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I am working on designing an eCommerce site where the focus is a user group with the age group of 30+ women with expensive tastes and I was trying to find if there is any research on the color schemes which work best with specific categories like this in general to cater to their tastes.

I know the eventual design would depend on the branding guidelines and the product which is being sold but I can't help wondering if there is any established palette or design guidelines based upon gender studies

Please let me know if this question is too localized and I can then try rewording it.

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This could be a start: The Meaning of Color for Gender colormatters.com/color-symbolism/gender-differences –  Benny Skogberg Sep 7 '12 at 13:22
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The problem I've found whenever trying to research aspects of color psychology is dredging up the actual research on the interwebs. Whenever you think you've found something, there isn't a source credited or any credible reference to be found. With that said, here's all I could gather. At the very least it's an interesting read about Pink vs. Blue: brainpickings.org/index.php/2009/12/11/pink-and-blue-project –  GotDibbs Sep 7 '12 at 14:31
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Colour assignments to gender are pretty arbitrary; about a hundred years ago it was typical for pink to be 'masculine' (because reds were more 'virile'), blue to signify 'feminine' (possibly because blue was traditionally the colour of the Virgin Mary). –  Jimmy Breck-McKye Sep 7 '12 at 16:10
    
@Jimmy Breck-McKye and blue actually became associated with the Virgin Mary in the middle of the Middle Ages and was not much appreciated before (see the book “Blue: The History of a Color” by Michel Pastoureau). –  Gala Nov 28 '12 at 8:43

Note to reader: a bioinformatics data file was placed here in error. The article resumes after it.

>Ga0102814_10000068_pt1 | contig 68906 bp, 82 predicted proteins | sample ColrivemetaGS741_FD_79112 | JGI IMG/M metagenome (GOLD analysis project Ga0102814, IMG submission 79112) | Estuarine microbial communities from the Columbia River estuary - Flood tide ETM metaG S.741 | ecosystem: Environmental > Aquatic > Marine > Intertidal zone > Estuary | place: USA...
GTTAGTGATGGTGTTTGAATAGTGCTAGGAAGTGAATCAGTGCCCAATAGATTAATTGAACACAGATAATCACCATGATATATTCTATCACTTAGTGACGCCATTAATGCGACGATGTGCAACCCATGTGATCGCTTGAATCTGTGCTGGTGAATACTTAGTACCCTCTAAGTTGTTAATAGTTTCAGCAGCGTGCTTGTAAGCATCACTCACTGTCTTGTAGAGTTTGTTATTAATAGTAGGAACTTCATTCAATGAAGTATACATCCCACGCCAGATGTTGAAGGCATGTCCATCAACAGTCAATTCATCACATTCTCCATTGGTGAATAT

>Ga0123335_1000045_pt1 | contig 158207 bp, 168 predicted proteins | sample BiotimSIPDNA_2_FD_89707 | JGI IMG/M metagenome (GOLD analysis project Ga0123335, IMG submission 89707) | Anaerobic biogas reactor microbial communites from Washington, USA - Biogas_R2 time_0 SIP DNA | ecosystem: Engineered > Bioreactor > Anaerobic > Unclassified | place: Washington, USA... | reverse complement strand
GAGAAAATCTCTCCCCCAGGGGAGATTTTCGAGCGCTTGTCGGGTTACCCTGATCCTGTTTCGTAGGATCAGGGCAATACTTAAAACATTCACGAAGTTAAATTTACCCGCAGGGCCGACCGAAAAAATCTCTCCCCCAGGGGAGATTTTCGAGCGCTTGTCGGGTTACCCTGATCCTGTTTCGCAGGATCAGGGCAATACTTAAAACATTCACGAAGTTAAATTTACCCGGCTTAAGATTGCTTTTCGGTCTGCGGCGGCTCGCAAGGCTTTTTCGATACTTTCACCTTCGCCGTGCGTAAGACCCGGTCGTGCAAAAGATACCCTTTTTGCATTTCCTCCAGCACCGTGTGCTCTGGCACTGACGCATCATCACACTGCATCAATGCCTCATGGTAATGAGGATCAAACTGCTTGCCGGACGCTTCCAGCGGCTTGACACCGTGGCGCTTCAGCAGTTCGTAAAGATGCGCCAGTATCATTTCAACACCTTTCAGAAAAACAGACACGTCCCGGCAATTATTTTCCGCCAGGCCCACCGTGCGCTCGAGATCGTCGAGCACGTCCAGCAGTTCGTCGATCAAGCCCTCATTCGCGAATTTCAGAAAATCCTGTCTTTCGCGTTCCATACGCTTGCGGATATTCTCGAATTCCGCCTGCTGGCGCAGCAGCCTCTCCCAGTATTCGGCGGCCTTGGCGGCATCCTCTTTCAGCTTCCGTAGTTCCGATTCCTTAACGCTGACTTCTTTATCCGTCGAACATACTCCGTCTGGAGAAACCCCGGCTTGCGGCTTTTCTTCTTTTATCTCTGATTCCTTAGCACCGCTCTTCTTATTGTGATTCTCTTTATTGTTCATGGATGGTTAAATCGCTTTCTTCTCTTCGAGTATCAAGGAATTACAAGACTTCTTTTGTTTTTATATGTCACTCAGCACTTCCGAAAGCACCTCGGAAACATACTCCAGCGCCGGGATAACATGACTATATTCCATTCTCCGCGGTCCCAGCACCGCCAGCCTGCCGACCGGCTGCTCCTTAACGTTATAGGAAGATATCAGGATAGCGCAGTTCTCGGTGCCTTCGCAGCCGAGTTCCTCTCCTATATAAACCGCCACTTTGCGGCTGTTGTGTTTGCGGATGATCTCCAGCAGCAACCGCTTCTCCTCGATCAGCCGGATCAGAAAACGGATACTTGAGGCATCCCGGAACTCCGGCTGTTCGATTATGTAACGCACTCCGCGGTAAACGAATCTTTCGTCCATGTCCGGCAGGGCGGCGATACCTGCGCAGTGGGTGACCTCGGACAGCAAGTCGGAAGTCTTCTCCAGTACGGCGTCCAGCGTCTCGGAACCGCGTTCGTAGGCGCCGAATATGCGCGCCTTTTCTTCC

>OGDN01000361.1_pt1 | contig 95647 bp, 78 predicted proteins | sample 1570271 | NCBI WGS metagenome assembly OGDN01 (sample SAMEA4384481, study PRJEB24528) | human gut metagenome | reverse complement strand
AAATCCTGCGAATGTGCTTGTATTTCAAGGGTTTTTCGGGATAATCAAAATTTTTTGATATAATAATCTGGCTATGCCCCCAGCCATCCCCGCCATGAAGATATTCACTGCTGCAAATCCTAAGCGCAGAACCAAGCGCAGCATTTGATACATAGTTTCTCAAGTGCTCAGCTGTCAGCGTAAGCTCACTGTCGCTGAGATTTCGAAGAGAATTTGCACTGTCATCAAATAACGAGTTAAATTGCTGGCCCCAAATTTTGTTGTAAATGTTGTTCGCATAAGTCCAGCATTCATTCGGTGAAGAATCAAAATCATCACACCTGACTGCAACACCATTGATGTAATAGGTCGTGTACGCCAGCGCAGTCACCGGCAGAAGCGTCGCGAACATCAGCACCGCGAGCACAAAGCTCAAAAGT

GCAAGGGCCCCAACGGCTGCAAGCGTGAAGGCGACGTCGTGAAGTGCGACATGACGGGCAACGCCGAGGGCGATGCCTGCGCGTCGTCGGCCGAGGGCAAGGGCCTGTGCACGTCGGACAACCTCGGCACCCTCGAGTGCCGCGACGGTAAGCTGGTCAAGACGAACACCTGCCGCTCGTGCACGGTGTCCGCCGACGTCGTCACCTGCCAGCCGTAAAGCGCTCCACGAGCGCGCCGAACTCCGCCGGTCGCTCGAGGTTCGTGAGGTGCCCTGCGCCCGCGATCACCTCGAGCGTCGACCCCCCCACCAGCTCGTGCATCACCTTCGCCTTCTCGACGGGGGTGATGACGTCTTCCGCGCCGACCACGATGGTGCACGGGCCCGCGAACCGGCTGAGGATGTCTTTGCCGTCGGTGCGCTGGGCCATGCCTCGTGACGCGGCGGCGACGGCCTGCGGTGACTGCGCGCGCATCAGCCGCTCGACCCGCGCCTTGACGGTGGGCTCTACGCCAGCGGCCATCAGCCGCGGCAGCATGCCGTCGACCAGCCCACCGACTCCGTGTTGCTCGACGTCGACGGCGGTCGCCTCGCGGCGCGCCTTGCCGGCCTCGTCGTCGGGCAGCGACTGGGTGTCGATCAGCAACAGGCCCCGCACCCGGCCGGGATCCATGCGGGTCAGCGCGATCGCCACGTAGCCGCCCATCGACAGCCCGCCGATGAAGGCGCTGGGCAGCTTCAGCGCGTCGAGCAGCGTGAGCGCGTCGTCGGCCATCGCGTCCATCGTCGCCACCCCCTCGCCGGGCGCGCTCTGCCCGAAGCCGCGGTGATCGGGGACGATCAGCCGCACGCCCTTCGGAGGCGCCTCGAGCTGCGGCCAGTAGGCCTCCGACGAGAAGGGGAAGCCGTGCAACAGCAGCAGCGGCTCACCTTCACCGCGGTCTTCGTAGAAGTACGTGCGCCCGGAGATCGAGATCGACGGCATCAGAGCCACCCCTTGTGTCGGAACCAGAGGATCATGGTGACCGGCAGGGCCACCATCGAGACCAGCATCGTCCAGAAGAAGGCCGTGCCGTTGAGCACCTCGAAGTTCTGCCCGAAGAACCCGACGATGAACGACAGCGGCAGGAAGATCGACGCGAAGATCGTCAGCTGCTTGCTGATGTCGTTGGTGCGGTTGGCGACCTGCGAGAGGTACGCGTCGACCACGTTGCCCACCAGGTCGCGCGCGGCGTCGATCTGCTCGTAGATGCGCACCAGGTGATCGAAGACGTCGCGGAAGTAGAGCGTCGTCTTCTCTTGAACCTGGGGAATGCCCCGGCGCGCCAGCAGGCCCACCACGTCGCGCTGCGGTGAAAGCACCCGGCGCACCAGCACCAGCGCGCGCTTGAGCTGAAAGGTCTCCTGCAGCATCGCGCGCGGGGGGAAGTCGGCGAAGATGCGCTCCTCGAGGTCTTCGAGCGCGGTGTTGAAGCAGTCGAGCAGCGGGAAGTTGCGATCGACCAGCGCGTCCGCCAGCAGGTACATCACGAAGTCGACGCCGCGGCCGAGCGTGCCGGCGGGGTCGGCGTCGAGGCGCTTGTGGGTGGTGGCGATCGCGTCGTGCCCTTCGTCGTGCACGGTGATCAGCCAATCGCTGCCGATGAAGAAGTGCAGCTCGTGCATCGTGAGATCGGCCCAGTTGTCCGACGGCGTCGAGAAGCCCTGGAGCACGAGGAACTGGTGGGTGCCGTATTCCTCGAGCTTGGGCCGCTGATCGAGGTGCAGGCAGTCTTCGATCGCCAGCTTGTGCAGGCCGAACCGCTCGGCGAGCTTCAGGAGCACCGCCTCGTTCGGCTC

2 Answers 2

I know of no good evidence that certain sexes intrinsically respond 'better' to certain colours. Modern gendered coloured schemes are pretty recent - back in the 19th century, pink was a boy's colour, for instance (because it's red-ish, and the thinking was that red = virile).

What you can do, however, is use colours that match the typical branding of the products your sector is interacting with, so you can communicate that you're providing something similar. Luxury items for women tend to use darker pinks and bronzes; they try to be 'feminine but not girlish'. You can see this in the packaging of beauty products especially.

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+1 for historical insight on colors, especially pink! –  Benny Skogberg Sep 7 '12 at 16:31
    
I thought there was a study with regard to the color of blue sleeping pills in Italy. Men associated blue with the national soccer team and it was not calming. Italian women associated it with the Virgin Mary and it was. Some quick googling leads me to source Daniel Moerman's "Meaning, Medicine and the 'Placebo Effect'", but since I do not own the book I can't comment on the quality of the study cited. This lends credence to the sexes having different emotional/subconscious reactions to colors, although it would be almost certainly cultural (nurture over nature) –  PeterL Nov 28 '12 at 19:53

To some extent you can actually determine which type of people your colors should appeal to. However, in my 15+ years as a color designer, I never heard of any reliable research with regard to gender.

See 'The Muller Formula' to find out how predictable color taste really is.

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